Chau Chak Wing Confident Of Vindication Of Bribery Allegations
Wing's lawyer said he is disappointed by the allegations.
What you need to know
- Andrew Hastie accused the Chinese-Australian donor of bribing a UN official
- Chau Chak Wing says he is confident of vindication of the allegations
- Hastie used parliamentary privilege to make the claims
The Chinese-Australian billionaire named in federal parliament for his alleged involvement in the bribery of a former UN General Assembly president insists he has the right to a presumption of innocence.
Liberal MP Andrew Hastie used parliamentary privilege on Tuesday night to announce that a man known as "CC-3" in FBI documents about the bribery case, was political donor Dr Chau Chak Wing.
"The same man who co-conspired to bribe the United Nations General Assembly president John Ashe, the same man with extensive contacts in the Chinese Communist Party," Mr Hastie said on Tuesday night.
Dr Chau has donated more than $4 million to both major political parties as well as $45 million to Australian universities.
Prime Minister Malcolm Turnbull has sought security agency advice about Mr Hastie's decision to name Dr Chau.
Mr Turnbull said Mr Hastie received the information from a non-classified US briefing, also attended by at least one Labor MP.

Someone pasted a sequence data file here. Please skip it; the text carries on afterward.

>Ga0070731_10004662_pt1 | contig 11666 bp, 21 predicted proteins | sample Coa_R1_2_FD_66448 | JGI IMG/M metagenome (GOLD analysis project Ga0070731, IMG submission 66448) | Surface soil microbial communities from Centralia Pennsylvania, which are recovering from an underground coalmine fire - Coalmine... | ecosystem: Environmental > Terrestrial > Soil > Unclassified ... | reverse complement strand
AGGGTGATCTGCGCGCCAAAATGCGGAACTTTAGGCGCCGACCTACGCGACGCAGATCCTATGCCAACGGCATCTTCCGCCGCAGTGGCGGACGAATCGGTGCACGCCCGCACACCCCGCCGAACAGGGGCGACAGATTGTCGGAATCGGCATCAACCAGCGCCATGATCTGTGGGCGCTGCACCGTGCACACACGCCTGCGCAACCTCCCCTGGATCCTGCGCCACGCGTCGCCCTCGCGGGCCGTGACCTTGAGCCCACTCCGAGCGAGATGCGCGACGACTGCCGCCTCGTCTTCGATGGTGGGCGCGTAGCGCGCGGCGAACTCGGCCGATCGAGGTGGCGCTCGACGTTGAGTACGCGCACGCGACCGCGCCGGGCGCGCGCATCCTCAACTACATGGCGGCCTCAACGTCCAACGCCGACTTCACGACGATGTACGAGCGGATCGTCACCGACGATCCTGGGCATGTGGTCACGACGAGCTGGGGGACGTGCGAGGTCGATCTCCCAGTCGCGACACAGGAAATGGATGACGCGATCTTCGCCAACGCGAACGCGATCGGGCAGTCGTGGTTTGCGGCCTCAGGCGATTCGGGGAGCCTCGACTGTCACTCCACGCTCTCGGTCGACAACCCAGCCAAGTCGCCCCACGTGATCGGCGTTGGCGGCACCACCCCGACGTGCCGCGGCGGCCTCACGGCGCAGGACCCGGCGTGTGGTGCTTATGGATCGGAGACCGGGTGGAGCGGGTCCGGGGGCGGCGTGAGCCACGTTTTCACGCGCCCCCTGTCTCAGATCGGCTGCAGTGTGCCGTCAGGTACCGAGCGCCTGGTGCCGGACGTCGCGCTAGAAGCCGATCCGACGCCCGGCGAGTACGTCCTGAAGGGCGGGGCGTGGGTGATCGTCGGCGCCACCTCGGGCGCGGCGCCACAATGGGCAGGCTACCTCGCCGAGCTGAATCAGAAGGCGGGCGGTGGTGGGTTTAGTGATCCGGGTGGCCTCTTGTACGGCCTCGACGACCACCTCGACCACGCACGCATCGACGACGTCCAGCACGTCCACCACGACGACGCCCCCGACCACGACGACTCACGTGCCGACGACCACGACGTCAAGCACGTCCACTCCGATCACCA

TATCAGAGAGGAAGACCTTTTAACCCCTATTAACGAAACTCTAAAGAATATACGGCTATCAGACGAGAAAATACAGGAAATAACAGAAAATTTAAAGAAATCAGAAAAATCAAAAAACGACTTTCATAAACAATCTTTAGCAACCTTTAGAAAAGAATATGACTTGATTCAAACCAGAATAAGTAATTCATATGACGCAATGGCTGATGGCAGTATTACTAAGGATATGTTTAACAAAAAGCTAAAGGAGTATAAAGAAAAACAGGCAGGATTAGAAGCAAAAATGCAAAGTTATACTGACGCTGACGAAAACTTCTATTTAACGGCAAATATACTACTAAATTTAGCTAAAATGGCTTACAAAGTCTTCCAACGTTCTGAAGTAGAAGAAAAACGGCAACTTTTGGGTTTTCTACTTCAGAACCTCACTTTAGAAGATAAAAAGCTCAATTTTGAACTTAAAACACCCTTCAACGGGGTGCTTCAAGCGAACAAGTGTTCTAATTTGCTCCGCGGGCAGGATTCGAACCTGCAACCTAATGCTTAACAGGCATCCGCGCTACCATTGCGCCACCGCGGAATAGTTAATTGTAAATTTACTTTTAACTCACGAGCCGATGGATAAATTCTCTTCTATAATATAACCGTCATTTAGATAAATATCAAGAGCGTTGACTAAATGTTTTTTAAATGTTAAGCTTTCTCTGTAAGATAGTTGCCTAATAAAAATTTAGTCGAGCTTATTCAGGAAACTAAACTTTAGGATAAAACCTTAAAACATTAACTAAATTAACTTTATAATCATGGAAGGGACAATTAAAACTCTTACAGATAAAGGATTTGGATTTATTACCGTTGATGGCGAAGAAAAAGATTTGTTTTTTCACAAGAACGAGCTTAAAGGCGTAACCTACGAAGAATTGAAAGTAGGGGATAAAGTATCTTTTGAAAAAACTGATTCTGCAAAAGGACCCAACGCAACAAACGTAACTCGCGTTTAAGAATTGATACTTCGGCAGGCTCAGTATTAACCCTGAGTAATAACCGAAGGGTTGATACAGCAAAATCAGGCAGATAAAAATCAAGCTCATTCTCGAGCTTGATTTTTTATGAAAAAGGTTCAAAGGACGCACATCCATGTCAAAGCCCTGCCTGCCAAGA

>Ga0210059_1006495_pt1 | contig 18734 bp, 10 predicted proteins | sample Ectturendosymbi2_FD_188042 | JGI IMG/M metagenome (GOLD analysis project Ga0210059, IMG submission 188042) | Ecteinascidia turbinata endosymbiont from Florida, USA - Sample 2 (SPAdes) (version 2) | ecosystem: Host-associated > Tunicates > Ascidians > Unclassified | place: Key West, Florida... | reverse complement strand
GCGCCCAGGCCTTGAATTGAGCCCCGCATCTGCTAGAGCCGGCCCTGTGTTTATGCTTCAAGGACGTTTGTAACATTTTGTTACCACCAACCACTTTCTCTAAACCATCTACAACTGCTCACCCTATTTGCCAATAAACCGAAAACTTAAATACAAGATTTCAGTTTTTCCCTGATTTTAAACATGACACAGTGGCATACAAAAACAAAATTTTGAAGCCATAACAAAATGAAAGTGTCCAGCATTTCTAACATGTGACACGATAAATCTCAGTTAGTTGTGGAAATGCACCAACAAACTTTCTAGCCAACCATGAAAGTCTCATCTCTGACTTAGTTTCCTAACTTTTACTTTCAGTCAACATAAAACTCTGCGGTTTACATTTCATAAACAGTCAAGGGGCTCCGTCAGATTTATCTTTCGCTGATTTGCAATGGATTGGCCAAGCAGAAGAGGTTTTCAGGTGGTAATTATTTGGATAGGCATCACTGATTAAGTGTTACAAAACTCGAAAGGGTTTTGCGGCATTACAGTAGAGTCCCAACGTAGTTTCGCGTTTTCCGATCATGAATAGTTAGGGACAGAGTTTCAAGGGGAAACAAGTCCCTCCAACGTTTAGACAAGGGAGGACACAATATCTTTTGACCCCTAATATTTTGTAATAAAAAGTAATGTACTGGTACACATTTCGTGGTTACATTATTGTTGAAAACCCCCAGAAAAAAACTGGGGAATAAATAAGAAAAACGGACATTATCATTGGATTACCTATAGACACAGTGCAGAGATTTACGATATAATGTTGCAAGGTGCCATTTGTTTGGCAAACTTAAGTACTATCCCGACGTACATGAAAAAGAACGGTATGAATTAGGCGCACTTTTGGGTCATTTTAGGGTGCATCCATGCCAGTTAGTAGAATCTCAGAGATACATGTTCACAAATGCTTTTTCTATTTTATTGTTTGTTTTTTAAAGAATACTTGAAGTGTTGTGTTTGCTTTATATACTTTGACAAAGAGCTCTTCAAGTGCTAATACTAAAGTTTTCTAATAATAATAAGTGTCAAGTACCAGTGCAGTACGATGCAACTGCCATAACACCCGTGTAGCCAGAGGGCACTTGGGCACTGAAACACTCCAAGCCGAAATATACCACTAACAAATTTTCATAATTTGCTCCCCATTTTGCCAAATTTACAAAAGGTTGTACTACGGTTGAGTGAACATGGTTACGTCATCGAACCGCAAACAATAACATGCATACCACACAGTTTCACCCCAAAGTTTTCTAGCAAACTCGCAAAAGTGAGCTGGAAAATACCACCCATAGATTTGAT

"The allegations are not new, they have been made before, they are subject to legal proceedings and I do not propose to say anything more about them," Mr Turnbull told parliament on Wednesday.
Dr Chau's lawyer Mark O'Brien said in a statement his client was disappointed parliamentary privilege was used to "repeat old claims" just weeks before a defamation hearing.
"Our client has not been charged with any offence, which makes Mr Hastie's attack all the more extraordinary," the statement said.
The lawyer said Mr Hastie purports to be acting in the interest of Australians.
"It seems he has forgotten or disregarded the right all Australian citizens have to a presumption of innocence unless proven otherwise," he said.
He said his client was confident of being vindicated at a court hearing against the Sydney Morning Herald slated for June 12.
Labor defence spokesman Richard Marles said the saga highlights the importance of a crackdown on foreign donations.
"I doubt that Andrew Hastie has broken the law (by naming Dr Chau)," Mr Marles told ABC Radio, however, he said there could be implications for what information foreign agencies share with Australia in the future.